Thousands of Austrians packed the southern city of Klagenfurt today to mourn Joerg Haider, a politician who was denounced as a Nazi sympathiser in the 1990s but had remained hugely popular as a provincial governor.
Mr Haider, 58, had been on the crest of a far-right resurgence in Austrian national politics when he was killed on October 11 in a high-speed car crash while drunk at the wheel.
In the days that followed, thousands of people had waited for hours to file past Mr Haider’s coffin and sign a condolence book in Klagenfurt, capital of Carinthia province, where he was governor.
About 25,000 turned out in the capital for Mr Haider’s funeral. To accommodate the crowds, screens were set up around the city to show the series of ceremonies, and it was broadcast live on national television.
Austrian President Heinz Fischer, Chancellor Alfred Gusenbauer, and other local and federal government officials attended the service. Mr Haider’s friend Seif al-Islam Gaddafi, son of Libyan leader Moammar Gaddafi, also was there.
After an initial private ceremony, the coffin covered in red roses was carried into a jammed city square. There, under dazzling sunshine, a series of speakers commemorated Mr Haider, whose often controversial comments had polarised Austria over decades.
In the 1990s, as leader of the far-right Freedom Party, Mr Haider made comments seen as sympathetic to the Nazis, and his party’s inclusion in government in 2000 led to months of international isolation for Austria.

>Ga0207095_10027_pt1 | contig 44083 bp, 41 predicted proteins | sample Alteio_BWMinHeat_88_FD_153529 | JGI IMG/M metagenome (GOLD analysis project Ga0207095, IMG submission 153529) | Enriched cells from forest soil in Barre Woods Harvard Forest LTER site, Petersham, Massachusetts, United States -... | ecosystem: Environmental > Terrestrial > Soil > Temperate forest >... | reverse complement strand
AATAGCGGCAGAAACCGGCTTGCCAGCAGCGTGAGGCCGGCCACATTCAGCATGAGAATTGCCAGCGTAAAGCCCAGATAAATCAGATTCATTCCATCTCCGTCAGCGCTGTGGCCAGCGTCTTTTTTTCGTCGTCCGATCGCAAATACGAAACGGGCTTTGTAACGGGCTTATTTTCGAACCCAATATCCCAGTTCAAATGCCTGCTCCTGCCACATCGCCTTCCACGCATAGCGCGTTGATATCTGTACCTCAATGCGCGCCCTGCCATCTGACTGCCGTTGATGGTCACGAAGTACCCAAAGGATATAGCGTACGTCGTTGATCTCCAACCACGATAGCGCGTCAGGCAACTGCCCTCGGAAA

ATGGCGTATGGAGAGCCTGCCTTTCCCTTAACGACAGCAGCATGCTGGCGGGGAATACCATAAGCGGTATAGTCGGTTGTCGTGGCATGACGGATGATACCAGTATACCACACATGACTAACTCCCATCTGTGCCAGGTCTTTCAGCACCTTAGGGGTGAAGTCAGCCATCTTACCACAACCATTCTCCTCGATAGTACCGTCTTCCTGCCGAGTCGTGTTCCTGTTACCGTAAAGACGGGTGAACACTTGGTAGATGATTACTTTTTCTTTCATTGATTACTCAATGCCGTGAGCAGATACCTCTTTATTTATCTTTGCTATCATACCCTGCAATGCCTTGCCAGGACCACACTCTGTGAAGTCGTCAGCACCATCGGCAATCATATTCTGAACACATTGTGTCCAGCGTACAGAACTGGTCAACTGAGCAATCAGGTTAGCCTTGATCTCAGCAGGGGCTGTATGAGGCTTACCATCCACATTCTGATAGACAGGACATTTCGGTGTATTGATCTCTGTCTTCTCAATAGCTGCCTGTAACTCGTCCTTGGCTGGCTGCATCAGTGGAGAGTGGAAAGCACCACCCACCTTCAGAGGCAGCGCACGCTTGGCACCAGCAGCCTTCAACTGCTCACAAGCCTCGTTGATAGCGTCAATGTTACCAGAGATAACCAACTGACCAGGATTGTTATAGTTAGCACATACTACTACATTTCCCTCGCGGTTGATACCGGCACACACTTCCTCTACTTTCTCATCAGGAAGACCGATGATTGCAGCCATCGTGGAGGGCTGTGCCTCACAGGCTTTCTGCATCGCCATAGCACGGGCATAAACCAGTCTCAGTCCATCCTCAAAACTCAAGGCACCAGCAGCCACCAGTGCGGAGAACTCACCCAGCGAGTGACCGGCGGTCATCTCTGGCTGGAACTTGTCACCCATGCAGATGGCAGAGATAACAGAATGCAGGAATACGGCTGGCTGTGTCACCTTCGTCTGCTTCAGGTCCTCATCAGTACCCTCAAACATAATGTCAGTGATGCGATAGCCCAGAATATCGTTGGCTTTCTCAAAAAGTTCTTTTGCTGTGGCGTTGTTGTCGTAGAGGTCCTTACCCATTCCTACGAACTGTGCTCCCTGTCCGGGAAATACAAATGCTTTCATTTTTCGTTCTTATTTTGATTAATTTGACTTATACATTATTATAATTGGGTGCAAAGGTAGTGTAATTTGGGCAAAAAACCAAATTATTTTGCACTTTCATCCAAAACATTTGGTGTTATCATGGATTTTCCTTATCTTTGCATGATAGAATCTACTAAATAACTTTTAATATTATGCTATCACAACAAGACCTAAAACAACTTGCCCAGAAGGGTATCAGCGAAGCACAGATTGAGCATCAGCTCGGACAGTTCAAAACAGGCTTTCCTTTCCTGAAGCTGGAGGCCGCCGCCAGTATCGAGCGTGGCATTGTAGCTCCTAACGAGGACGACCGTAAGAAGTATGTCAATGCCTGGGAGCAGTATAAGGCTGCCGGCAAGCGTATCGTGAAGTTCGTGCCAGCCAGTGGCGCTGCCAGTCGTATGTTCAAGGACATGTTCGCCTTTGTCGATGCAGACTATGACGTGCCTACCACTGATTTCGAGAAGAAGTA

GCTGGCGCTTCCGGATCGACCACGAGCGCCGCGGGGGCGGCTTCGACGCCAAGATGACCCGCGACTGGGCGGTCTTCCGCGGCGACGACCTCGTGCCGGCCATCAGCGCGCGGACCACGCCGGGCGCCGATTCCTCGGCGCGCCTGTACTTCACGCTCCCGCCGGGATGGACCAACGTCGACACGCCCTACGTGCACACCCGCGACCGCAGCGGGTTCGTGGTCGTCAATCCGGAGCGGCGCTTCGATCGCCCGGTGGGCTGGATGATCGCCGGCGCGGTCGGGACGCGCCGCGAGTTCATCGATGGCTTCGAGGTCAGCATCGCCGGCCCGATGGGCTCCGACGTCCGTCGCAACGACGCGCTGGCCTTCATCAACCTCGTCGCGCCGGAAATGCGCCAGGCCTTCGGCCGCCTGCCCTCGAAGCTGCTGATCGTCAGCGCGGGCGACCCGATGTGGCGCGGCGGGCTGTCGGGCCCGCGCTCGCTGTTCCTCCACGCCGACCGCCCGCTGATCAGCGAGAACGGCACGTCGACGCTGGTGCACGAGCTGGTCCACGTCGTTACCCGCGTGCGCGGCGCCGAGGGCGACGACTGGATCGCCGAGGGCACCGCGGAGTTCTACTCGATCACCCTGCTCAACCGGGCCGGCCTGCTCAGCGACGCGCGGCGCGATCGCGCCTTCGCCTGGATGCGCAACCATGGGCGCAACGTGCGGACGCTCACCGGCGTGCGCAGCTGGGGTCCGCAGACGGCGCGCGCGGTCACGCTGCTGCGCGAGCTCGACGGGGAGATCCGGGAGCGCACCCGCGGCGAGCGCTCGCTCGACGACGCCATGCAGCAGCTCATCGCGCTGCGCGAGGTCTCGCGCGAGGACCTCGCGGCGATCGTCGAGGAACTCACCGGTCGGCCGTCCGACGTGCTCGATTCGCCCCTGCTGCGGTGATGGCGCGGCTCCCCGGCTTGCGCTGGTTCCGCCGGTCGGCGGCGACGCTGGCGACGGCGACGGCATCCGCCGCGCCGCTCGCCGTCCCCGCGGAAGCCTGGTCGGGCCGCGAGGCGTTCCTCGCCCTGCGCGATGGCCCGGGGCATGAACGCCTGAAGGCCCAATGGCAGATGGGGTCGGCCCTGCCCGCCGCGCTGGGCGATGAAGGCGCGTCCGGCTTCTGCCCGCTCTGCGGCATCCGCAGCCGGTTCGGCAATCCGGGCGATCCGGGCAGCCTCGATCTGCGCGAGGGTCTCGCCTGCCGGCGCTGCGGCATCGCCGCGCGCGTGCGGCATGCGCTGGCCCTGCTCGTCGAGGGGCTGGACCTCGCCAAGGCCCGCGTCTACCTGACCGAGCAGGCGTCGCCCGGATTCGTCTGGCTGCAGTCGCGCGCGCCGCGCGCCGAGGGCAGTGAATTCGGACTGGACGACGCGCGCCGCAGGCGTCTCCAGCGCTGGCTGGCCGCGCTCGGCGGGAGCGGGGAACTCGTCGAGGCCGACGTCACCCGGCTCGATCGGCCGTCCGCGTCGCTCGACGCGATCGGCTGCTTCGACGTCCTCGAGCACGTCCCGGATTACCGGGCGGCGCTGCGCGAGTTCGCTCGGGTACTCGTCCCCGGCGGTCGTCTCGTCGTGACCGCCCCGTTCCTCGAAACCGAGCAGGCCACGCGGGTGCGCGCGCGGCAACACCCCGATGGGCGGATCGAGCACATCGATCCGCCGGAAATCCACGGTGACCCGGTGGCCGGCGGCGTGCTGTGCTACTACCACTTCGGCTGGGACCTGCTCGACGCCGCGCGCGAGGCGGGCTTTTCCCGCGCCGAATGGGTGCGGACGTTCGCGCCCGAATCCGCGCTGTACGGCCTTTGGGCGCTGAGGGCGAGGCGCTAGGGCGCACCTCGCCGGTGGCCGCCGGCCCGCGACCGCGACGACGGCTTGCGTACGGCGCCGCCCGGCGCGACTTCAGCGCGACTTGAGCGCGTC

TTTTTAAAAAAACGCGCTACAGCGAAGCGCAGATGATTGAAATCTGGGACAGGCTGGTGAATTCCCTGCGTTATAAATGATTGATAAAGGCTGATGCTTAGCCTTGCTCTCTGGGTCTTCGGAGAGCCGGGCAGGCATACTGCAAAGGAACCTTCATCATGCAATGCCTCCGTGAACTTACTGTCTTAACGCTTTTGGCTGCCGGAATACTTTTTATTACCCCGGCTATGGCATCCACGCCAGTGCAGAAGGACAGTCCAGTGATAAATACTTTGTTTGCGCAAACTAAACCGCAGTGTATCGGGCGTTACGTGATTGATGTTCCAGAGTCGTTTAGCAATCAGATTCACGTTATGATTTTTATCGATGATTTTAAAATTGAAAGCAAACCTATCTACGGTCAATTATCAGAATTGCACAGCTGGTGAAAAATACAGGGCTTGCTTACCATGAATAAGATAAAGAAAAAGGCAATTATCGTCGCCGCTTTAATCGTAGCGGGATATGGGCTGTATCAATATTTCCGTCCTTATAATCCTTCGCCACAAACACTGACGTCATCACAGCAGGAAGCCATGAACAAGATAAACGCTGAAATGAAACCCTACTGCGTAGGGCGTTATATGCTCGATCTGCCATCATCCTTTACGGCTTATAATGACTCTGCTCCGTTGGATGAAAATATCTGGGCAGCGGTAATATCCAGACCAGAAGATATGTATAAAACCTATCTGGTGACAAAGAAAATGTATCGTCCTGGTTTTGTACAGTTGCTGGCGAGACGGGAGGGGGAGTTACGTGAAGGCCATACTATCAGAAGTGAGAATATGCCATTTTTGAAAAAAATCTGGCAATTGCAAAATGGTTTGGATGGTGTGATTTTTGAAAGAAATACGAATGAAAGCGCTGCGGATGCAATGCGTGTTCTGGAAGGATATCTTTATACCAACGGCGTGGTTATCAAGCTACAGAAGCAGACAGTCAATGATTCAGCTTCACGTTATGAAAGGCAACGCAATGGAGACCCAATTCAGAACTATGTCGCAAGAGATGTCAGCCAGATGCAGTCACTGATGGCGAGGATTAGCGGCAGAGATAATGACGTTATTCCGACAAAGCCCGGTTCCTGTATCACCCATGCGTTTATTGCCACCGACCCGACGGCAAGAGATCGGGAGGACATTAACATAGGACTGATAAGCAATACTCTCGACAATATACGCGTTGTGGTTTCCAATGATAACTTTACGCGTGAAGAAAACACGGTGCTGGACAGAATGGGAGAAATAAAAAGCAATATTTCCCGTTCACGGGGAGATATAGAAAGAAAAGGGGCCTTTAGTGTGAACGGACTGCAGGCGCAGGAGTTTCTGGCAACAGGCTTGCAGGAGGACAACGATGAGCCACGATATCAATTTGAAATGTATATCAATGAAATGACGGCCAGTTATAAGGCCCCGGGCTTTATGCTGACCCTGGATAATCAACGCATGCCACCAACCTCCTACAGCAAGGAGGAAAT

Mr Haider had since significantly toned down his rhetoric and in 2005 broke away from the Freedom Party to form the Alliance for the Future of Austria, meant to reflect a turn toward relative moderation.
Mr Haider tried to distance himself from his rightist past, which included a comment in 1991 that the Third Reich had an “orderly employment policy” and a 1995 reference to concentration camps as “the punishment camps of National Socialism”.
He staged a comeback in national politics and helped the far-right soar to almost 30% of the vote in last month’s national elections. His party won 10.7%, up from just over 4% in the previous elections. The Freedom Party won 17.5%.
Mr Haider was tremendously popular in Carinthia.
“Many will cherish their encounters with him as a special treasure,” Klagenfurt Mayor Harald Scheucher said in a speech at the ceremony on the city’s square Saturday.
Chancellor Gusenbauer, a Social Democrat who often openly opposed Mr Haider’s views, also spoke of former political opponent’s ability to reach out to people.
“The large turnout today and in the past days shows that Haider didn’t just mean a great deal to his family but also that he was able to move people,” Mr Gusenbauer said. “He was someone who didn’t leave anyone cold – both positively and negatively.”
Mr Haider’s casket was later taken to Klagenfurt’s cathedral for an invitation-only memorial mass and his body will be cremated and the ashes later buried in private.